New Jersey's Conservative Renaissance

Alan Caruba
By Alan Caruba | January 19, 2012 | 10:14 AM EST

It was quite a sight. The Republican Governor of New Jersey strode into the cavernous legislative chamber in the Trenton statehouse, filled mostly with Democrats, and proceeded to receive one round of applause after another.

Chris Christie is rotund in a way that suggests you wouldn’t want to meet him in a dark ally. Before becoming Governor in 2011, as the U.S. District Attorney he had amassed an impressive record of putting bribe-taking legislators in jail, along with a long list of other criminals.

Moreover, he arrived on the scene to put an end to former Governor Jon Corzine’s fiscal destruction of the State; a feat he accomplished with MF Global, the investment firm that made headlines when it collapsed with unaccounted billions in “lost” customer funds.

New Jerseyans were sick of governors who made promises they did not keep. From 1994 to 2001, Christine Todd Whitman, a Republican, had held the office until resigning to become President Bush’s director of the Environmental Protection Agency. She was quickly fired from the post.

She was followed by a series of interim governors until James E. McGreevey was elected in 2002. McGreevey, a Democrat, discovered he was a homosexual after his appointment of a boyfriend to a high paying state job was exposed. He resigned, was replaced by a congenial old “pol”, Richard Codey from 2004 to 2006, when Corzine was elected.

In the course of all this, New Jersey, thanks to massive mismanagement became a State famed for having the highest tax rates in the nation. People and businesses had began to flee, reducing its tax base. By fiscal year 2011, the State had a record deficit of $11 billion.

Gov. Christie literally taught a largely Democrat legislature conservative principles. He held town halls all over the State and became famous for his confrontational style. YouTube videos of his slap-downs were viewed by millions of people. They liked what they saw.

In his State of the State speech, delivered on Tuesday, January 17, you would think he was addressing a Republican legislature. He was interrupted with applause and got a standing ovation at the end of it.

“We had spent too much as a State. We had lived beyond our means. And, by trying to tax our way out of it, previous governors and legislators had left New Jersey in 50th place—dead last among the States—in the total tax burden it placed on our citizens. We had the highest tax rate in the nation, the highest unemployment rate in a quarter century, and the largest budget deficit per person of any State in the Union.”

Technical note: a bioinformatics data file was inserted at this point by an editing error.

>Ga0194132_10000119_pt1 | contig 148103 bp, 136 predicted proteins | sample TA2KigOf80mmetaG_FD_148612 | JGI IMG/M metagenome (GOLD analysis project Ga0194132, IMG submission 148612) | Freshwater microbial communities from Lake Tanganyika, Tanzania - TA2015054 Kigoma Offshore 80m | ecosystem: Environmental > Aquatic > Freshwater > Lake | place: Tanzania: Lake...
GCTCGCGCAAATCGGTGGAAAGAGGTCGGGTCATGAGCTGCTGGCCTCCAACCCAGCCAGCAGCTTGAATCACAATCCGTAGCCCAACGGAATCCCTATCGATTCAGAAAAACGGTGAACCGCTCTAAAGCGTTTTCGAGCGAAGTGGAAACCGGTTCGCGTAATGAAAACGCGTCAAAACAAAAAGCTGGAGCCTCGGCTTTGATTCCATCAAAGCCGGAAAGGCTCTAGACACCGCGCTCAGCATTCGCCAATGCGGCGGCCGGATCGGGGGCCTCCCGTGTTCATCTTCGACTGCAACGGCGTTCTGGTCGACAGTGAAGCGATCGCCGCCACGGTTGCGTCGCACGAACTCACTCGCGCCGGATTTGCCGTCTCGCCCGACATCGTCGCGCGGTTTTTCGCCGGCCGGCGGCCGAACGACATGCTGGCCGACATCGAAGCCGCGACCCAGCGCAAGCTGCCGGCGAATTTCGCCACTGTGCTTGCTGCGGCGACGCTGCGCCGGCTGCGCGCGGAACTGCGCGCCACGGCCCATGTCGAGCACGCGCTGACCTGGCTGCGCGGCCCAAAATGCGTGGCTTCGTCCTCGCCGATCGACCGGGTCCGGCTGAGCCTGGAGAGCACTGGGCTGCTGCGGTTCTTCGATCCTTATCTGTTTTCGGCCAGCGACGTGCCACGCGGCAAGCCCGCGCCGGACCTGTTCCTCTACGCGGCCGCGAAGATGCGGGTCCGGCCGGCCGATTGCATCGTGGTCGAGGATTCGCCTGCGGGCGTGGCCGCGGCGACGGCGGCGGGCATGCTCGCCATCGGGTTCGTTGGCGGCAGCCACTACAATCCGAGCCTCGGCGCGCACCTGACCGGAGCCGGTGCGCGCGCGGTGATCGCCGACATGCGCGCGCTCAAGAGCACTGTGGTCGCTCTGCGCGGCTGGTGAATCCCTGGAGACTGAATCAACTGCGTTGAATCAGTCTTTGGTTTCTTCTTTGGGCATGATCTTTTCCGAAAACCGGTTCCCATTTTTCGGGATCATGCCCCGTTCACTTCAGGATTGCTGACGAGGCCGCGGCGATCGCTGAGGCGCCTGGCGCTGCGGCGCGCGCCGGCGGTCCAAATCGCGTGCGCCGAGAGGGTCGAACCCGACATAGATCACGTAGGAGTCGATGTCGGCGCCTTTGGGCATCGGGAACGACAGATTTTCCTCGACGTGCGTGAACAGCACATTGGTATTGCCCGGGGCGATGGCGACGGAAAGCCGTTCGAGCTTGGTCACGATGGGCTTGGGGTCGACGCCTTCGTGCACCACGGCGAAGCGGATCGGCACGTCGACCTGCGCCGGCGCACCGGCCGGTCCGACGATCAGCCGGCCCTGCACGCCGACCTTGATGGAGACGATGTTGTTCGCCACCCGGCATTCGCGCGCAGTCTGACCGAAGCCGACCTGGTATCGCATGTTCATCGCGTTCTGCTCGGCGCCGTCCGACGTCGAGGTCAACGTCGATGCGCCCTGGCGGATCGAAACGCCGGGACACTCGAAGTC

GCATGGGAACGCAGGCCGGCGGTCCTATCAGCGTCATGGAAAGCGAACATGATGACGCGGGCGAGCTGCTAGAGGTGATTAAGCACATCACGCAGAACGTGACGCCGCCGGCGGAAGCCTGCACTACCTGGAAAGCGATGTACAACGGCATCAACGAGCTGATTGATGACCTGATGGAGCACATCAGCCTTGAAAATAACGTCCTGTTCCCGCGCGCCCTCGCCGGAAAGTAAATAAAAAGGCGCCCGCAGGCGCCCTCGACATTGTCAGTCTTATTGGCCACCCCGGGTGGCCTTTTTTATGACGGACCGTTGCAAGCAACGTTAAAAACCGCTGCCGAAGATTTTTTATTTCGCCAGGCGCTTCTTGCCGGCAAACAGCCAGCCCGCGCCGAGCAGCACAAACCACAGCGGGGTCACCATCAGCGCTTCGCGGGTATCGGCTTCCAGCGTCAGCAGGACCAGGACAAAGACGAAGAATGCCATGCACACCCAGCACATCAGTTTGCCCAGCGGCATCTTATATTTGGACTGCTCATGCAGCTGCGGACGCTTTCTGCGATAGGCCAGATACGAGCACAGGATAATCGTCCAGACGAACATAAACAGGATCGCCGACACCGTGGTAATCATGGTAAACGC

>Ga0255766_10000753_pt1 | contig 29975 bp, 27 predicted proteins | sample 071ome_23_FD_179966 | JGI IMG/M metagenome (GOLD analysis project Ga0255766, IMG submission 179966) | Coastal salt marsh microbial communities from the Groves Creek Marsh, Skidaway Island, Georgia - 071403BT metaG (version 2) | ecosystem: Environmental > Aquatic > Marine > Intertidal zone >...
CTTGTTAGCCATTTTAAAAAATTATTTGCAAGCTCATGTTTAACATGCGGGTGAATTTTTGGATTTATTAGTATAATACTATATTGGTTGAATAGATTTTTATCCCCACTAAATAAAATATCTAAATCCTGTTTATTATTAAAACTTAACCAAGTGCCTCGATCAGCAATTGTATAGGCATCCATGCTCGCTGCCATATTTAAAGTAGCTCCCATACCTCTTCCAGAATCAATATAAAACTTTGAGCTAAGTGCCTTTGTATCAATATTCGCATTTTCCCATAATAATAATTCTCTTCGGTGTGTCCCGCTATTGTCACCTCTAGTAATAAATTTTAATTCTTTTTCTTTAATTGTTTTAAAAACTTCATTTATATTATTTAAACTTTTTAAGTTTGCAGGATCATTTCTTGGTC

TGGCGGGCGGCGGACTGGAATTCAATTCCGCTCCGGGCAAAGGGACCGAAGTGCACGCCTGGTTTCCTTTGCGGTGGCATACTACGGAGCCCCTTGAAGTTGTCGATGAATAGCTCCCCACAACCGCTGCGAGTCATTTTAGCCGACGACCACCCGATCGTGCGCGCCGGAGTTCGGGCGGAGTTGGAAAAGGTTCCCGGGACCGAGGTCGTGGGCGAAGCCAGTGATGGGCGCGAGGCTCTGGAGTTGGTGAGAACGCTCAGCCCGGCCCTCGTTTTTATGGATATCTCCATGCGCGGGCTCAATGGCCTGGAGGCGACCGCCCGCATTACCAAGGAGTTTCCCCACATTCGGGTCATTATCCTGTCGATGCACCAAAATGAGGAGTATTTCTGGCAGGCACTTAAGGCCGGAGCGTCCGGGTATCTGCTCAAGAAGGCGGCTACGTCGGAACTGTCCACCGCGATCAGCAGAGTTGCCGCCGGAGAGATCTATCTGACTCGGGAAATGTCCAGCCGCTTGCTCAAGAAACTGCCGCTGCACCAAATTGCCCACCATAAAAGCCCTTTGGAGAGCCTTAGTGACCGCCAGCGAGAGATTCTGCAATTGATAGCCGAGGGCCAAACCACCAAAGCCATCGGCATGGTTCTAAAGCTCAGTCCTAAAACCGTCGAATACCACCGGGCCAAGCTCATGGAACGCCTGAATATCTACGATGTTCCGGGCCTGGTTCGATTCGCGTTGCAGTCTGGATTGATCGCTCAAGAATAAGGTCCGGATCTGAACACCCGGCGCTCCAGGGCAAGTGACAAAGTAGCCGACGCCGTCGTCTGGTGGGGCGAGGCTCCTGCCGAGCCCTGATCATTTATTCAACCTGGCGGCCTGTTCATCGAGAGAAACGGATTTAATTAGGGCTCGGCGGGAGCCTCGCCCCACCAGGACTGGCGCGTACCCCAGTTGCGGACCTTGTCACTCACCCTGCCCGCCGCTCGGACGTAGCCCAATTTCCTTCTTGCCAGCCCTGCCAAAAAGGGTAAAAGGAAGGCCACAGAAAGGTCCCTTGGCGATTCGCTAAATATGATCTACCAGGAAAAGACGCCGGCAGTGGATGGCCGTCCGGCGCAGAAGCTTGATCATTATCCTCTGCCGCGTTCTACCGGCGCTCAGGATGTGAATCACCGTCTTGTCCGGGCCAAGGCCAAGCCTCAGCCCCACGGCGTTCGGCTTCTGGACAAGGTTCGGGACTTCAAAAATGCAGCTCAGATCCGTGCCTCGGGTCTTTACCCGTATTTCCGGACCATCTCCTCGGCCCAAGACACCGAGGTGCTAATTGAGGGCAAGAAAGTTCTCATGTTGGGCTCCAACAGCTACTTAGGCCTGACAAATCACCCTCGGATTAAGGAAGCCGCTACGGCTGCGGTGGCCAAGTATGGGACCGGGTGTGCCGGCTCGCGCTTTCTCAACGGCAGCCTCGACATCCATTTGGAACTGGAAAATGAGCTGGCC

How blunt is that? Little wonder he was talked of as a possible candidate for President in 2012. Gov. Christie decided to finish his first term and has since become a vocal supporter for Mitt Romney.

The real miracle was the way he worked with Democrats to turn the State’s fiscal problems around. “We cut 375 programs in that first fiscal year, saved two billion dollars for the taxpayers and brought Jon Corzine’s budget into balance.” Together, they cut spending in every department of State government.

Then, together, they put a cap on property taxes that had risen 70% in the decade that preceded his election. The legislature imposed a 2% cap on property tax increases. They did the same for arbitration awards. “We must never forget that the root cause of rising property taxes is always excessive government spending.”

His speech turned to a variety of changes he wants. He already has the results to justify them. “Since our administration came into office, New Jersey has added over 60,000 new private sector jobs. Remember, in 2009, the State had lost 117,000 jobs.”

Gov. Christie made national news when he proposed reducing the State income tax rates for every New Jerseyean. “In every tax bracket. By 10%, across the board.”

If the next two years are any indication of the last two, New Jersey’s lawmakers will institute education reforms to loosen the grip of its powerful teacher’s union while improving the quality of education and providing a financial option for parents who want to move their children to better performing or private schools.

He proposed mandatory treatment “for every non-violent offender with a drug problem in New Jersey, not just a select few.” This would empty out the jails and prisons. “We will require you to get treatment. Your life has value. Every one of God’s creations can be redeemed. Everyone deserves a second chance.”

Gov. Christie knows what ails America. “Our economy suffocated under the wet blanket of over-taxation, over-spending, over-borrowing and over-regulation.”

To this writer, a lifelong resident, born and bred in New Jersey, it was very impressive to listen to the stark opposite of the policies advocated by previous governors and the President of the United States. It was pure conservatism, presented without apologies because none were needed. The results have already demonstrated that it works.

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